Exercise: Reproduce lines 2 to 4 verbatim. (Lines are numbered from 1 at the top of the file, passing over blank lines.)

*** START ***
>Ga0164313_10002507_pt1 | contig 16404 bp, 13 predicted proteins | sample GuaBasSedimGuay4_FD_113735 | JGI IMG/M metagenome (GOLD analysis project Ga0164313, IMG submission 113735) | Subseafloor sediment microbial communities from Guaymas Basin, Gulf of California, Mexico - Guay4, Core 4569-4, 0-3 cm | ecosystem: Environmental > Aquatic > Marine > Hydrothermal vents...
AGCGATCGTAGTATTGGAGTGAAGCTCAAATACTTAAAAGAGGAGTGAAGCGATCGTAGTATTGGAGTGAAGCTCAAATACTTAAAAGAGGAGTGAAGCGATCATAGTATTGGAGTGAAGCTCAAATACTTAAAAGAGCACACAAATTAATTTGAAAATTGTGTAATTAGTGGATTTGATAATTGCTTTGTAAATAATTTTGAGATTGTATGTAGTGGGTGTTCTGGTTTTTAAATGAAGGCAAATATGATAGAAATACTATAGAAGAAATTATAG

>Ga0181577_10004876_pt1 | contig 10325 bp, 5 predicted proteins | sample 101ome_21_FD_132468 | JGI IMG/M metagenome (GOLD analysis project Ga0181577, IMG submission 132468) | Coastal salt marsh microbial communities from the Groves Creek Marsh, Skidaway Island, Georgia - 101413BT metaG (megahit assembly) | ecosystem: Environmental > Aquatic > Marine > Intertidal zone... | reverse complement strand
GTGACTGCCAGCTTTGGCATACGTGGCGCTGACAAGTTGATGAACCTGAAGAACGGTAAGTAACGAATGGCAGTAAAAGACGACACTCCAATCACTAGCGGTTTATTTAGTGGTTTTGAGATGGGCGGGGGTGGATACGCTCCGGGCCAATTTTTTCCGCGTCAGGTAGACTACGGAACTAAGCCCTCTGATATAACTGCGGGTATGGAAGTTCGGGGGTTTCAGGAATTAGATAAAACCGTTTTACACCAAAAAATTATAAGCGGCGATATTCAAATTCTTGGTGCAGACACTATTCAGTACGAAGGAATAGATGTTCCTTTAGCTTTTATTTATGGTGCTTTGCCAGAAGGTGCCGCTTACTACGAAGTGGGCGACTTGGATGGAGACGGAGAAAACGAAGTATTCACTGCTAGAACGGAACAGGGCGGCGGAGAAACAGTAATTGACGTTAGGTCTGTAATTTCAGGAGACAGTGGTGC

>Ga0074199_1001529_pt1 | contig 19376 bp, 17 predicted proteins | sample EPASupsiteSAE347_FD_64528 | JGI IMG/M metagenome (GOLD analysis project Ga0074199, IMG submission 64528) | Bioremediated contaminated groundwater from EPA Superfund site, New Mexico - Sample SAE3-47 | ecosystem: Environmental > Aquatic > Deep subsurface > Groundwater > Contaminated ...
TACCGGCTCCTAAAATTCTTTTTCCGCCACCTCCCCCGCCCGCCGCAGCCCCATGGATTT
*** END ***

AGCGATCGTAGTATTGGAGTGAAGCTCAAATACTTAAAAGAGGAGTGAAGCGATCGTAGTATTGGAGTGAAGCTCAAATACTTAAAAGAGGAGTGAAGCGATCATAGTATTGGAGTGAAGCTCAAATACTTAAAAGAGCACACAAATTAATTTGAAAATTGTGTAATTAGTGGATTTGATAATTGCTTTGTAAATAATTTTGAGATTGTATGTAGTGGGTGTTCTGGTTTTTAAATGAAGGCAAATATGATAGAAATACTATAGAAGAAATTATAG

>Ga0181577_10004876_pt1 | contig 10325 bp, 5 predicted proteins | sample 101ome_21_FD_132468 | JGI IMG/M metagenome (GOLD analysis project Ga0181577, IMG submission 132468) | Coastal salt marsh microbial communities from the Groves Creek Marsh, Skidaway Island, Georgia - 101413BT metaG (megahit assembly) | ecosystem: Environmental > Aquatic > Marine > Intertidal zone... | reverse complement strand
GTGACTGCCAGCTTTGGCATACGTGGCGCTGACAAGTTGATGAACCTGAAGAACGGTAAGTAACGAATGGCAGTAAAAGACGACACTCCAATCACTAGCGGTTTATTTAGTGGTTTTGAGATGGGCGGGGGTGGATACGCTCCGGGCCAATTTTTTCCGCGTCAGGTAGACTACGGAACTAAGCCCTCTGATATAACTGCGGGTATGGAAGTTCGGGGGTTTCAGGAATTAGATAAAACCGTTTTACACCAAAAAATTATAAGCGGCGATATTCAAATTCTTGGTGCAGACACTATTCAGTACGAAGGAATAGATGTTCCTTTAGCTTTTATTTATGGTGCTTTGCCAGAAGGTGCCGCTTACTACGAAGTGGGCGACTTGGATGGAGACGGAGAAAACGAAGTATTCACTGCTAGAACGGAACAGGGCGGCGGAGAAACAGTAATTGACGTTAGGTCTGTAATTTCAGGAGACAGTGGTGC